Occupational Therapists and Mobility Devices
What is an occupational therapist?
The role of an occupational therapist, or OT, is to help individuals maintain independence by teaching them ways to modify everyday tasks and activities that they can no longer do or have difficulty completing on their own. This could be due to certain conditions, such as autism, ADHD, sensory processing disorder, Alzheimer’s, arthritis, traumatic injury, stroke, etc. An OT can help individuals learn how to use assistive technology, learn different ways to complete tasks, suggest safety measures for the home, and train caregivers. Some OT’s help with cognitive aspects of daily life, such as helping with organization, routines, and problem-solving.
Occupational therapists and mobility devices
An occupational therapist can help with the process of obtaining and properly using mobility devices. Assistive mobility devices not only help individuals with mobility issues accomplish daily tasks and improve their physical functioning, but they also provide a sense of independence. Assistive mobility devices include, but are not limited to, braces, walkers, canes, wheelchairs (manual and electric), and scooters.
Deciding on a mobility device
Deciding to use a mobility device can be a difficult decision. A person may not realize how their condition is impacting their safety and mobility. An occupational therapist can help with making the decision to get a mobility device. Restricted mobility can be challenging; therefore, it is imperative to discuss mobility devices. Secondary problems, such as broken bones, fractures, hospital stays, and increased dependency, can occur without proper medical care and equipment.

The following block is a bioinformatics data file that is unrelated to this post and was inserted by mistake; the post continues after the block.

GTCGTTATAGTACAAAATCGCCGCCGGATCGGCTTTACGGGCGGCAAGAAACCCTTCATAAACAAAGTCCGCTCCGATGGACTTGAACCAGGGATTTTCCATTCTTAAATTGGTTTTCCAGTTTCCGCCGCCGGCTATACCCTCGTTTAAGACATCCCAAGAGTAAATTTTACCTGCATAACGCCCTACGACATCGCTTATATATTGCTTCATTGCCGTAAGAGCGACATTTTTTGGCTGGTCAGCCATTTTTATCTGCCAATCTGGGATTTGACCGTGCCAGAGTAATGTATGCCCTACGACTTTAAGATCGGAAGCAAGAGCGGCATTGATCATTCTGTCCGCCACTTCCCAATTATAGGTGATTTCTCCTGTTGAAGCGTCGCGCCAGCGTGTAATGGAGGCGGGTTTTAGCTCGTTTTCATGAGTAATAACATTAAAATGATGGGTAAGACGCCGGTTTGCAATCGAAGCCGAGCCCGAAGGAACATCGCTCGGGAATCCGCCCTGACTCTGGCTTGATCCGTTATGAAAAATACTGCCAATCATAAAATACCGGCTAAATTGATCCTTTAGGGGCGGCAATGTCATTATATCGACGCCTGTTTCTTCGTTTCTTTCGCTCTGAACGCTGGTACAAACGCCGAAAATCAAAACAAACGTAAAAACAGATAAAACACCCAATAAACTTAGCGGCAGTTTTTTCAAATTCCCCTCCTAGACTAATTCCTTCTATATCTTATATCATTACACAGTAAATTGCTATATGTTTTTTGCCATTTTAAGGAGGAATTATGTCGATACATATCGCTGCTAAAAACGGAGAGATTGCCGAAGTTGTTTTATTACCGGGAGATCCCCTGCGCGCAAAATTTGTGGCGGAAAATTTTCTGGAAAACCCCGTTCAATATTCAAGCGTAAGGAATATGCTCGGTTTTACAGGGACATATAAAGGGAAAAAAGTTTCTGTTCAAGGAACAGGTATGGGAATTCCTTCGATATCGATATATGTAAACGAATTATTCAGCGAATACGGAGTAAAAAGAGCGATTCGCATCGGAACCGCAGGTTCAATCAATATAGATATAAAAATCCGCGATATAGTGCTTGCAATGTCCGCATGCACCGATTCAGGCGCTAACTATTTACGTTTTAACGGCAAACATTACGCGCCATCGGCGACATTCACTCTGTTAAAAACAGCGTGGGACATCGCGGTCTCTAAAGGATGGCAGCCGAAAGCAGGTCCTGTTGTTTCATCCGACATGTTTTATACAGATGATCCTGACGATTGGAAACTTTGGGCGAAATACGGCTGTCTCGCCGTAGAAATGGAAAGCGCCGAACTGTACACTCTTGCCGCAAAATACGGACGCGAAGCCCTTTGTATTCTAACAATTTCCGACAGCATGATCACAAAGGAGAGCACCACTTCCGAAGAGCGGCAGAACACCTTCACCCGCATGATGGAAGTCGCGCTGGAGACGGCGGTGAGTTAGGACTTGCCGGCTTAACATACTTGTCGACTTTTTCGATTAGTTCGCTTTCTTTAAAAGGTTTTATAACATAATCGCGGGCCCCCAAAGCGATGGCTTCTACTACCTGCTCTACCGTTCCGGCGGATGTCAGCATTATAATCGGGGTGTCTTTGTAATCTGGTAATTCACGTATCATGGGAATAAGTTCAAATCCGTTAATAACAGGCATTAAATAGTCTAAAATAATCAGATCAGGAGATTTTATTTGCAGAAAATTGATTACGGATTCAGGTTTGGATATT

Which mobility device to use
Mobility includes walking, getting in and out of bed, bathing, climbing stairs, dressing, participating in activities, etc. If difficulty completing these activities occurs or pain symptoms progress, it may be time to consider a mobility device. Deciding on a mobility device takes time and research. Certain devices may need to be fitted to the individual. An occupational therapist can help determine which mobility device is the most beneficial and suggest different options and models of devices.
Ensure the fit is right
Depending on the specific mobility device, the OT may take measurements to ensure the device properly fits the individual. They may work with the manufacturer on the measurements. An OT can also teach the individual and caregiver on safe usage of the device, including locking the wheels of a rollator before sitting down, which hand to hold a cane in, fall prevention, balancing, etc.